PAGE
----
“Don’t rush me.”
It is an all too familiar mantra to wrestlers in Ontario and the world over as they wait for in ring footwear on order.
Steadfast, precise and methodical are apt descriptions of Ron Davies for anyone who has placed an order with him through his company RD Wrestling Boots.
After SlamWrestling.net recently spoke with him from his home in Cambridge, Ontario, it is clear that these adjectives are accurate in describing all aspects of his life.
RD has been a wrestling fan as long as he can remember and used to catch the action live at events in his hometown at the Galt Arena as well as venturing out to Hamilton on occasion. “Back then ringside was $2.50, a buck for up in the bleachers… no merchandise no nothing,” Davies recalled.
In the 1960s era of strict kayfabe, tickets and concessions were the priority as opposed to the merchandise, souvenirs and collectibles that inundated arenas of the modern era. But that didn’t stop RD from securing a very rare collectible for himself on one occasion. “The original Sheik, he would always go there… Sheik had the pencil. He used it behind the ref’s back. I picked it up and kept it. Everyone was yelling ʻGive it to the referee! Give it to the referee!’”
The big wrestling business milestone came for RD however in the pages of the Hamilton Spectator newspaper. The ad read “LEARN TO WRESTLE!”
RD wasted no time. “I phoned the guy, told him who I was, told him I was about 170 pounds and I worked out. He said come on in.”
It was Jack Wentworth’s school, though it was not a school in the sense that people think today. Sailor Jim Clark did much of the work with Davies, who recalled that it was a small class, and not cheap. “[It was] $350 for the summer. That was a lot of money back then. Most people didn’t have it laying around. Only two [other guys] showed up.”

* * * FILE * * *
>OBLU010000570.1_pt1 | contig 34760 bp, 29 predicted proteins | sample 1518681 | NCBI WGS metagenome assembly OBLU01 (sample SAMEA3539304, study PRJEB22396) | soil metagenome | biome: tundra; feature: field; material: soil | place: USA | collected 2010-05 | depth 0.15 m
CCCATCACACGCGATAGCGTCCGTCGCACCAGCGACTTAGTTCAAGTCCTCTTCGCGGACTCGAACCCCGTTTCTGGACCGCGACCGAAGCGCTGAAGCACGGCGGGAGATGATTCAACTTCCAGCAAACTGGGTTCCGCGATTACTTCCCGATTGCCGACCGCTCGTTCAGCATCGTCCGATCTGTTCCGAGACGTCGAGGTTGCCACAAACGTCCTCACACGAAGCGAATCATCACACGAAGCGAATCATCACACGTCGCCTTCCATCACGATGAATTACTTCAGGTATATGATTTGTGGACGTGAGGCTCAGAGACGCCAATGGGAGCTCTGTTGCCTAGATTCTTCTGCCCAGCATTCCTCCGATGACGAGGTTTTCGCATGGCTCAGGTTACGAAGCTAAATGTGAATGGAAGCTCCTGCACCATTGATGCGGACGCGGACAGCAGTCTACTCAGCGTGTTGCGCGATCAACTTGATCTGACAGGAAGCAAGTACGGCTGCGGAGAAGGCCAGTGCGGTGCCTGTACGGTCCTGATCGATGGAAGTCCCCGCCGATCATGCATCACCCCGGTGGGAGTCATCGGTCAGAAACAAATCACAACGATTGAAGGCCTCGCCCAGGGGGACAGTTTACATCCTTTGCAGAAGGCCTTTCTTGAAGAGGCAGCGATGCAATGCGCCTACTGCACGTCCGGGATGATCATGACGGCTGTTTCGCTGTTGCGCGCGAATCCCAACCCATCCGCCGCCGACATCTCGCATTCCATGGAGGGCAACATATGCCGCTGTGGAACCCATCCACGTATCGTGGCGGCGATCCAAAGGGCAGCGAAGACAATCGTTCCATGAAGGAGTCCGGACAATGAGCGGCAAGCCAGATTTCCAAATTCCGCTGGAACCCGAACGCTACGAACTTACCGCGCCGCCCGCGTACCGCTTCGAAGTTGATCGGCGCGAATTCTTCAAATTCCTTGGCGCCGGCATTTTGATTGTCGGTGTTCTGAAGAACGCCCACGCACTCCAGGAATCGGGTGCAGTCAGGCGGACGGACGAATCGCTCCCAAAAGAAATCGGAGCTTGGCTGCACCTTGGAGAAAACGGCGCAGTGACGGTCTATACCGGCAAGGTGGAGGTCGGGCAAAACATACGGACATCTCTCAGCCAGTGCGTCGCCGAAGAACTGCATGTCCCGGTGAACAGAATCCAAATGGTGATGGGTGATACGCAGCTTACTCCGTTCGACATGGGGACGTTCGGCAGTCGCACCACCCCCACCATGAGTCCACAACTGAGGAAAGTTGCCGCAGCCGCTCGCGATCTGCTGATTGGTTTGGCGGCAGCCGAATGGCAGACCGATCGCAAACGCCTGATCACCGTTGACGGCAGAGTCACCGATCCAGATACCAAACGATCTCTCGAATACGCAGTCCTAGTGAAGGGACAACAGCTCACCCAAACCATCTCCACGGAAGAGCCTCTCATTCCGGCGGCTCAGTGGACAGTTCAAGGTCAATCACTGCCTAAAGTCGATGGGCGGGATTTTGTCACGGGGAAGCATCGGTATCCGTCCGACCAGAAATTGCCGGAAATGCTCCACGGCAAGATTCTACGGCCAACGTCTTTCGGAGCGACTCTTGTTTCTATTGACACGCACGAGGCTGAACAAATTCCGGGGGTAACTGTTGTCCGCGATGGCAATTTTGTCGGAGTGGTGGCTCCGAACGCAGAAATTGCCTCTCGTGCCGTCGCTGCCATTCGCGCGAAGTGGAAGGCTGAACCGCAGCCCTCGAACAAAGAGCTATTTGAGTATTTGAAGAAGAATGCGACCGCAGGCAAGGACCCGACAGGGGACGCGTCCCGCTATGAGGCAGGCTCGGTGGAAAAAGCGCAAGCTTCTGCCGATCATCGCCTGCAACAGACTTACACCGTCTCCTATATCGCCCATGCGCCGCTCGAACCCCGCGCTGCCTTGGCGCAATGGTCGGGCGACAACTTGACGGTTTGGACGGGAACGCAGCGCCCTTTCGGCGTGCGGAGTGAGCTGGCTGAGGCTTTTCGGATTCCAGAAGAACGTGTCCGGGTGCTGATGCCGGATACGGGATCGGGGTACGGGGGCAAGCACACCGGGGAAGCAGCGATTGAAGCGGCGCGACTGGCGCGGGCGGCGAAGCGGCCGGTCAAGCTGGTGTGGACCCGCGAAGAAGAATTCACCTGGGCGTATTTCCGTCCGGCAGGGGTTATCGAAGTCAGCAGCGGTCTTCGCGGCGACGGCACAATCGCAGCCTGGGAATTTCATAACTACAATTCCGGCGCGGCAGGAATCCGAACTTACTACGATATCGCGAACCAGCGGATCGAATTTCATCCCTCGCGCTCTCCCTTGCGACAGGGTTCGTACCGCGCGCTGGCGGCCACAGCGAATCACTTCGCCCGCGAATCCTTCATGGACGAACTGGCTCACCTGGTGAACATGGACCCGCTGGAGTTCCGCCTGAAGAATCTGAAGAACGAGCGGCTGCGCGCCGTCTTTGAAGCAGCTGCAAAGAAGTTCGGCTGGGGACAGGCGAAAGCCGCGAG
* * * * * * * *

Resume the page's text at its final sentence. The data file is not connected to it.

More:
RD elaborated on his training. Clark set up a ring out in Grimsby, on a hobby farm. “A ring, one rope, no spring and carpets for the mat, no ring aprons and that’s how we learned. Everything was basic, stepover toehold headlock, top wrist lock, go behind. It was all basic. We didn’t know how to work the ropes because the ropes were all Mickey Mouse.” The highly-respected Wentworth, who trained many names out of Hamilton after his own career where he was a name especially in his native England, only ever showed up a few times.
RD also had additional training at with the Love Brothers (Hartford and Reginald), Eric the Red, and at Mack’s Gym, but his wrestling career was a very modest one. With only 30 matches under his belt he preferred to concentrate on his “shoot job” in the snowplow factory. “We manufactured the big plows, I was a jobber, same as what you do in the wrestling.”
He shared that during his time in wrestling he was exposed to much of the darker side of it and exploited by con men in the industry.
Although he never truly retired, RD says that the “bookings dried up.” It would not be until his son Jason ventured into the business that RD would find his true pro wrestling calling.
“My son Jason needed boots, so I went to Cambridge Mall… there was a guy there that did shoe repair… he recommended the guy who does Civil War boots. So I phoned him up, took Jason out there and measured him up… in an old barn [that] had all the old machines and equipment. [It was] $350 to make a pair of boots back then. And they were worth it.”
The old boot maker specialized in Civil War boots for reenactments, and would travel down to Civil War sites like Gettysburg, where he would take orders, and stock up on old muskets and rifles. Naturally, that meant Hollywood would call too.
The boot maker needed help around the shop, and RD filled the role and eventually co-opted the skills to provide for his fellow pro wrestlers directly.
It is the same methods and equipment to make wrestling boots as the Civil War boots.
In recent years his business has slowed down. But he remains steadfast in his desire to continue with his boot making passion.
A 2018 open heart surgery led to complications in his ankle, double kidney failure and other issues that he has yet to fully overcome. But RD remains optimistic. He still works out as much as he can in the present shut down scenario and looks forward to producing more boots for wrestlers all over the world. But he is in no rush.